Do you know what I’m especially good at? Coming up with projects that have absolutely no commercial potential whatsoever. That was my revelation for the week. Well, maybe I’ve known that for a while but it hit me again recently. I can find things that I like to do and can do well. I’m a good artist. But to come up with things that other people not only like but would be willing to pay for is a whole different ballgame. I’m not even talking about having the business skills to pull some kind of money making project off. That’s a different conversation. I’m talking about the basic vision to say to myself, “Yeah, this is something people might like. I think I’ll do it”.

It’s the “This is something people might like” part that I can’t wrap my head around. Not in the sense that I don’t think people can like my work but in the sense of putting other people’s likes about a piece before my own. I’m not motivated by what other people like. Some creative people can see what’s popular, put their own spin on it, and put out some nice work that the public embraces. Look at all the art and commerce involving Star Wars, Harry Potter, Batman, and every other pop culture character out there. Good, bad or indifferent there is lots of it. I’m not talking old museum art but new fangled populist art. Custom T-shirts, toys, prints, posters, and the like are what I’m talking about. My work is hardly elitist but nor does it embrace pop culture.

I bring this up because of some of the paintings I did over the Labor Day weekend. They have their origin in some paper I bought last year. I was ordering art supplies online and as I often do I threw in a few cheap extra items that I thought looked interesting. One of those items was a pack of about fifty sheets of five by seven inch watercolor paper. I often do small watercolor paintings that size so I decided to try some of that especially cheap paper sight unseen. What did I have to lose? It was about five bucks for fifty sheets.

When I got the paper along with the rest of my supplies I had no idea what to do with it. This paper had a surface that was rough. I mean really rough. I like cold press watercolor paper which has a rough surface but this stuff was way beyond that. I’d compare it to something but I’ve never seen paper this rough. The best I can do is to say it reminds me of crumpled up toilet paper. Much thicker than T.P. but the surface looked about the same as if you crumpled a piece of toilet paper and them smoothed it out with your hand.

I couldn’t draw on this paper with a pencil. I couldn’t even draw on this paper even with a thick tipped and juicy marker. The paper just had too many peaks and valleys to move a drawing implement across and have the line go anywhere near where I wanted it to. I tried various techniques over a few weeks and then gave up and put the paper on a shelf. There it sat for months and months until last weekend. That’s when I was at the end of my rope with projects that I had been working on. I had been working on some things for a while and couldn’t get any of them done. My focus and concentration were gone for whatever reason. I was stalled. So I pulled out that paper and just started using it.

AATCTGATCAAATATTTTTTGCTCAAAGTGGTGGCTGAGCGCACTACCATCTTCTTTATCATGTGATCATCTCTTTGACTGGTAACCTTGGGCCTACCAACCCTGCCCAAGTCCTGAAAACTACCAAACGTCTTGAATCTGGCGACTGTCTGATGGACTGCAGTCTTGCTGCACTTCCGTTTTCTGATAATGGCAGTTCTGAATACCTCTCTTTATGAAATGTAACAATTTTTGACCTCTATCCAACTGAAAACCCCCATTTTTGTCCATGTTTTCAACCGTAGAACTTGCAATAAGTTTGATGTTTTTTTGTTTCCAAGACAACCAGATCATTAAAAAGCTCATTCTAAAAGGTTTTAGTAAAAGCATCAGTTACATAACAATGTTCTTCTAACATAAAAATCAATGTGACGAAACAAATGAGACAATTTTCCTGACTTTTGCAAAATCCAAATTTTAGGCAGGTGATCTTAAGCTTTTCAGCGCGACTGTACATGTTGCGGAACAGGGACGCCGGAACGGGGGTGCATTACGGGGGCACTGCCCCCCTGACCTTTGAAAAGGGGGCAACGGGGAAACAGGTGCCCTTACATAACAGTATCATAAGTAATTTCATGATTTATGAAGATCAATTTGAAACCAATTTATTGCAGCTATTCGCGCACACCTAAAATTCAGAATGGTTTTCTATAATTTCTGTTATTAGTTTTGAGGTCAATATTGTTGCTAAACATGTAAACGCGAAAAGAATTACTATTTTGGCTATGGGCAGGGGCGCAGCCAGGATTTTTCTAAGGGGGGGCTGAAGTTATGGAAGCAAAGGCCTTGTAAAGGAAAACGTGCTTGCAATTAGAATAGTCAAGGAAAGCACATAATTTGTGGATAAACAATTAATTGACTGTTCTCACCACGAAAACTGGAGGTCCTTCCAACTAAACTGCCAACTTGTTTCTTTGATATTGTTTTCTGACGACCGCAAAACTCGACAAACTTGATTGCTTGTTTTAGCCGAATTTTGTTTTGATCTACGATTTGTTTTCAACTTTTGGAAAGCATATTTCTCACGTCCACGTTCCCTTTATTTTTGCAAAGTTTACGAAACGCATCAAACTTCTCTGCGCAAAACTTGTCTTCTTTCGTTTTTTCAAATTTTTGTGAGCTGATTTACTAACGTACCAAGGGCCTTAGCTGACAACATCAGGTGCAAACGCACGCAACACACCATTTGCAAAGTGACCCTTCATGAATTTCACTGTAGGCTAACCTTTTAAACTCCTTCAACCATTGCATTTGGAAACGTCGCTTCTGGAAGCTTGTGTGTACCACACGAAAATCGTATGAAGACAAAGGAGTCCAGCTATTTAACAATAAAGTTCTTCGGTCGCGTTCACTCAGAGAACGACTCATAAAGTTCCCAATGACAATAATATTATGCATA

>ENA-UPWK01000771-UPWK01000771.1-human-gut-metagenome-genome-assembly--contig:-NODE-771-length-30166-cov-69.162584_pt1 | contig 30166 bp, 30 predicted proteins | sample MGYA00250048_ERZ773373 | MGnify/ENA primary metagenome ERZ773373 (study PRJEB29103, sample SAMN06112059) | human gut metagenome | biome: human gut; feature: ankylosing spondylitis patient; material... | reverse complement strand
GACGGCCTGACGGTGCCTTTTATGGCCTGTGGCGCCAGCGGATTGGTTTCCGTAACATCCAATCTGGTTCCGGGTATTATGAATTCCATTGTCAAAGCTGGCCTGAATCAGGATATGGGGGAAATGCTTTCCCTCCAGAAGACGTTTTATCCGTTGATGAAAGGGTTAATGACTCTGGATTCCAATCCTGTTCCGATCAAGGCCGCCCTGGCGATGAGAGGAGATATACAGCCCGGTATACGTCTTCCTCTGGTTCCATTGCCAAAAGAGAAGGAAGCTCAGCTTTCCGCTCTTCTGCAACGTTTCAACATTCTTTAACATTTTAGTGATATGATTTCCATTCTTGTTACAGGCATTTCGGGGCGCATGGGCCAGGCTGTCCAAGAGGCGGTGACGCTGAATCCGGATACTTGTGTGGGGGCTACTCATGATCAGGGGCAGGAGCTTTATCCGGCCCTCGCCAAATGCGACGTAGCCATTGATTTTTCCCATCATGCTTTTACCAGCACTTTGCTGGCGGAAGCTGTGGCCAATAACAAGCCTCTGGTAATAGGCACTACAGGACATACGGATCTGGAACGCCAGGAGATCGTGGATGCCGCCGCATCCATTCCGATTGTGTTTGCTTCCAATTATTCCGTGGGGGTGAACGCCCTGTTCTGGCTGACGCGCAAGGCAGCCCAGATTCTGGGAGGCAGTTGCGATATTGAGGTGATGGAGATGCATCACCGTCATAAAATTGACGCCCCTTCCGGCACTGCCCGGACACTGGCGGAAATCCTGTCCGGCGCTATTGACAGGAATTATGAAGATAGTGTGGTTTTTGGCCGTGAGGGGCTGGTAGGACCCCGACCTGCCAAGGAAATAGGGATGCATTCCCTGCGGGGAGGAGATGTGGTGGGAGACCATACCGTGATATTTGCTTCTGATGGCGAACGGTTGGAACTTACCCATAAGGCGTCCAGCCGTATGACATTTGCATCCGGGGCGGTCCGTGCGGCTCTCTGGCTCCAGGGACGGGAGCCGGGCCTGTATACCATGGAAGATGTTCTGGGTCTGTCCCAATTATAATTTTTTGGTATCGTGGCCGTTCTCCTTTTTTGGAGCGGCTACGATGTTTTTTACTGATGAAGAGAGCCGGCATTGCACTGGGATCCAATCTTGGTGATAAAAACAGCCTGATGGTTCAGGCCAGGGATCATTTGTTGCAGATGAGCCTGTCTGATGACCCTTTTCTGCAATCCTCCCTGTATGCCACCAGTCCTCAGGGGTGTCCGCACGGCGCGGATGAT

Since I couldn’t draw on it with any kind of consistent line I embraced the inconsistency. I grabbed one of my brushes. Not even one of my good brushes but one that’s a bit worn out and no longer comes to a precise point. I dipped it in my black ink and started drawing. I often draw without a preconceived image in mind. I let the brush hit the paper, make some marks, and then see where that brings me. I started drawing character sketches of whatever face I saw on the paper. I let the line be rough and inconsistent. I went with the flow. It worked and was fun.

After I made a drawing in black ink I went and got my containers of watered down acrylic paint. I mixed them up this winter for a new painting technique that I was working on that never went anywhere. They’ve been sitting around waiting for me to do something with them. Red, orange, yellow, and blue were the only colors I had in that form so that’s what I used. A limited color palette can often be freeing. I painted the color on loose and rough just like the ink drawing. I liked the results. I liked them so much that I kept on painting more of them.

I ended up making twenty of those small rough paintings. I made twelve of them on Labor Day alone. I couldn’t seem to stop myself. I wanted to see what I could come up with next. It was fun. I posted a few of them on Instagram and a few people liked them. They were nice. But they had no commercial appeal. Sure it’s hard to sell paintings under any circumstances but odd little paintings are extra hard. And I’m good at odd little paintings. I’m good at finding the strange little things that come from the edges of my mind. There are people who like such things too but many many more people like a clever take on a drawing of Darth Vader.

This was all going through my head on the days that I was painting these. I like them. I think they are good and worth doing. Yet I had to console myself because hardly anybody else will ever care about them. But don’t worry, I came up with a whole scenario where I’m just not appreciated in my own time and future generations of people will, for sure, get me and wonder why no on in this time did. It’s a good thing I’m a legend in my own mind.